DNA is read in the 3' → 5' direction, therefore, nucleotides are synthesized (or attached to the template strand) in the 5' → 3' direction. However, one of the parent strands of DNA is 3' → 5' while the other is 5' → 3'. To solve this, replication occurs in opposite directions. Heading towards the replication fork, the leading strand is synthesized in a continuous fashion, only requiring one primer. On the other hand, the lagging strand, heading away from the replication fork, is synthesized in a series of short fragments known as Okazaki fragments, consequently requiring many primers. The RNA primers of Okazaki fragments are subsequently degraded by RNAse H and DNA Polymerase I (exonuclease), and the gaps (or nicks) are filled with deoxyribonucleotides and sealed by the enzyme ligase.
Termination of DNA replication in E. coli is completed through the use of termination sequences and the Tus protein. These sequences allow the two replication forks to pass through in only one direction, but not the other.
DNA replication initially produces two catenated or linked circular DNA duplexes, each comprising one parental strand and one newly synthesised strand (by nature of semiconservative replication). This catenation can be visualised as two interlinked rings which cannot be separated. Topoisomerase IV in E. coli unlinks or decatenates the two circular DNA duplexes.
Regulation of DNA replication is achieved through several mechanisms. Mechanisms involve the ratio of ATP to ADP, of DnaA to the number of DnaA boxes and the hemimethylation and sequestering of OriC.
The ratio of ATP to ADP indicates that the cell has reached a specific size and is ready to divide. This "signal" occurs because in a rich medium, the cell will grow quickly and will have a lot of excess DNA.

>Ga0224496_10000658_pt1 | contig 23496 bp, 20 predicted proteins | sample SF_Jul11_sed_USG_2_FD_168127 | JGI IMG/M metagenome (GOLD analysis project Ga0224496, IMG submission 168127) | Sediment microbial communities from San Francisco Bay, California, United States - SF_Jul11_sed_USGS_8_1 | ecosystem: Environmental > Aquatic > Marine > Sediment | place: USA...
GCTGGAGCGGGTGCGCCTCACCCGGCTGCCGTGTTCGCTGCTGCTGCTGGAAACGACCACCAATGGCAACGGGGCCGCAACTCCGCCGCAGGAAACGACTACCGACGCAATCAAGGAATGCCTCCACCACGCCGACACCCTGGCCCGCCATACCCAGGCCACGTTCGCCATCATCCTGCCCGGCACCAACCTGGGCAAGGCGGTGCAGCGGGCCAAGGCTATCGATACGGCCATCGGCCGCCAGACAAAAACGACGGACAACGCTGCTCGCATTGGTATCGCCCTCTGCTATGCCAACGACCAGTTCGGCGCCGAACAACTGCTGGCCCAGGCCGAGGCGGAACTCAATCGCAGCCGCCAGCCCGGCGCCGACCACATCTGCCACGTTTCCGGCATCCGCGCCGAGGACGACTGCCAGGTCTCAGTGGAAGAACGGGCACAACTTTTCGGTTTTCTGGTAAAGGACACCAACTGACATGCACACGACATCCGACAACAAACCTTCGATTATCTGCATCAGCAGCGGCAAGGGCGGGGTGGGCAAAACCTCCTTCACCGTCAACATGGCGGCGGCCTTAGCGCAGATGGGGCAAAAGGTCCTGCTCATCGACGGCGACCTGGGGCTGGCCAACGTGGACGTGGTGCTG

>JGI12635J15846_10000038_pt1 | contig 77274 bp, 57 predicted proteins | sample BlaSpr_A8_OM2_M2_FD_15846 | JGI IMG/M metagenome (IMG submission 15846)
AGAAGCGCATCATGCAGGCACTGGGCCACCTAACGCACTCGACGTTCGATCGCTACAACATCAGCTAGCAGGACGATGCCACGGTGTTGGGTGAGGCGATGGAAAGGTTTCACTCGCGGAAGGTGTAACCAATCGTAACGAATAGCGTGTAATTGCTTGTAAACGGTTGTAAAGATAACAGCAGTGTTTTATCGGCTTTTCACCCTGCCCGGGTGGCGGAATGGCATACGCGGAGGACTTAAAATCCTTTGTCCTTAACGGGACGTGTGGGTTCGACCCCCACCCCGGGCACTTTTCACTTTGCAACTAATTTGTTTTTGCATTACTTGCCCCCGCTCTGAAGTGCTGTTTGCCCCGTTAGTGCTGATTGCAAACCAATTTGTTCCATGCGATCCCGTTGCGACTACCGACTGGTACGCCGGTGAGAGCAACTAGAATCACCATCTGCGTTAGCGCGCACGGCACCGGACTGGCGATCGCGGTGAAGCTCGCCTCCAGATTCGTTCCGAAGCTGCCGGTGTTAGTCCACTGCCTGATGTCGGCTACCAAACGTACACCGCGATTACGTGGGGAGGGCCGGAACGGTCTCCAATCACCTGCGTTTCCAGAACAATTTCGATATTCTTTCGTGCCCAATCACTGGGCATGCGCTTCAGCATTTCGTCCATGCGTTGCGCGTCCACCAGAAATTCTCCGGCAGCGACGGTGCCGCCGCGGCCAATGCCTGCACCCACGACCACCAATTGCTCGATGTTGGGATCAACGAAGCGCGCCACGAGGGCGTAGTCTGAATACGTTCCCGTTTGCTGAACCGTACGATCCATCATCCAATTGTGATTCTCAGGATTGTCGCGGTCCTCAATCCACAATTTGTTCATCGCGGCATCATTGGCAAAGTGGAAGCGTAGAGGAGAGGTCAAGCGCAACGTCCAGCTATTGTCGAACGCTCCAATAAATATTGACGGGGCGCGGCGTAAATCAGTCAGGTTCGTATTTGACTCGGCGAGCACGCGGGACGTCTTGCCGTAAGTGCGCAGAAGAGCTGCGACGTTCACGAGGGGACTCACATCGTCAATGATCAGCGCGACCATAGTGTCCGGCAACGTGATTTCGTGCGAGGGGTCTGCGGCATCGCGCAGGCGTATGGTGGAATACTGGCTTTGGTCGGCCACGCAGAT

Furthermore, DnaA binds equally well to ATP or ADP, and only the DnaA-ATP complex is able to initiate replication. Thus, in a fast-growing cell, there will be more DnaA-ATP than DnaA-ADP. Because the levels of DnaA are strictly regulated, and 5 DnaA-DnaA dimers are needed to initiate replication, the ratio of DnaA to the number of DnaA boxes in the cell is important. After DNA replication is complete, this number is halved, thus DNA replication cannot occur until the levels of DnaA protein increases.
Finally, DNA is sequestered to a membrane-binding protein called SeqA. This protein binds to hemi-methylated GATC DNA sequences. This four bp sequences occurs 11 times in OriC, and newly synthesized DNA only has its parent strand methylated. DAM methyltransferase methylates the newly synthesized strand of DNA only if it is not bound to SeqA. The importance of hemi-methylation is twofold. Firstly, OriC becomes inaccessible to DnaA, and secondly, DnaA binds better to fully methylated DNA than hemi-methylated DNA.
These mechanisms serve to downregulate DNA replication so that it only occurs once per cell cycle, preventing over-replication of DNA.